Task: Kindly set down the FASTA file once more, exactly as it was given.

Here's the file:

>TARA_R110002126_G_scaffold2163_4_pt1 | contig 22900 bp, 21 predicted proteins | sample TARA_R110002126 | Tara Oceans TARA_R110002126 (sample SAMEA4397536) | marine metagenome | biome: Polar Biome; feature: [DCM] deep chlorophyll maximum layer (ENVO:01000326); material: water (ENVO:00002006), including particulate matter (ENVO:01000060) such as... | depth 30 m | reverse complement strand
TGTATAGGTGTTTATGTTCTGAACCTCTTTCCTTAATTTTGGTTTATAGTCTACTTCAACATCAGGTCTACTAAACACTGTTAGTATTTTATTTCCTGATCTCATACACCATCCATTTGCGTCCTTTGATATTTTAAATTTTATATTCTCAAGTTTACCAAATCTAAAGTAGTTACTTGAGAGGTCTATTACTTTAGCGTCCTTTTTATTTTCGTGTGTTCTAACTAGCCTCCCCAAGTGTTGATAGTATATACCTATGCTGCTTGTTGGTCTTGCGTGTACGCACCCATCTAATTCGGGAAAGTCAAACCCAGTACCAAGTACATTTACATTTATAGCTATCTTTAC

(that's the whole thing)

>TARA_R110002126_G_scaffold2163_4_pt1 | contig 22900 bp, 21 predicted proteins | sample TARA_R110002126 | Tara Oceans TARA_R110002126 (sample SAMEA4397536) | marine metagenome | biome: Polar Biome; feature: [DCM] deep chlorophyll maximum layer (ENVO:01000326); material: water (ENVO:00002006), including particulate matter (ENVO:01000060) such as... | depth 30 m | reverse complement strand
TGTATAGGTGTTTATGTTCTGAACCTCTTTCCTTAATTTTGGTTTATAGTCTACTTCAACATCAGGTCTACTAAACACTGTTAGTATTTTATTTCCTGATCTCATACACCATCCATTTGCGTCCTTTGATATTTTAAATTTTATATTCTCAAGTTTACCAAATCTAAAGTAGTTACTTGAGAGGTCTATTACTTTAGCGTCCTTTTTATTTTCGTGTGTTCTAACTAGCCTCCCCAAGTGTTGATAGTATATACCTATGCTGCTTGTTGGTCTTGCGTGTACGCACCCATCTAATTCGGGAAAGTCAAACCCAGTACCAAGTACATTTACATTTATAGCTATCTTTAC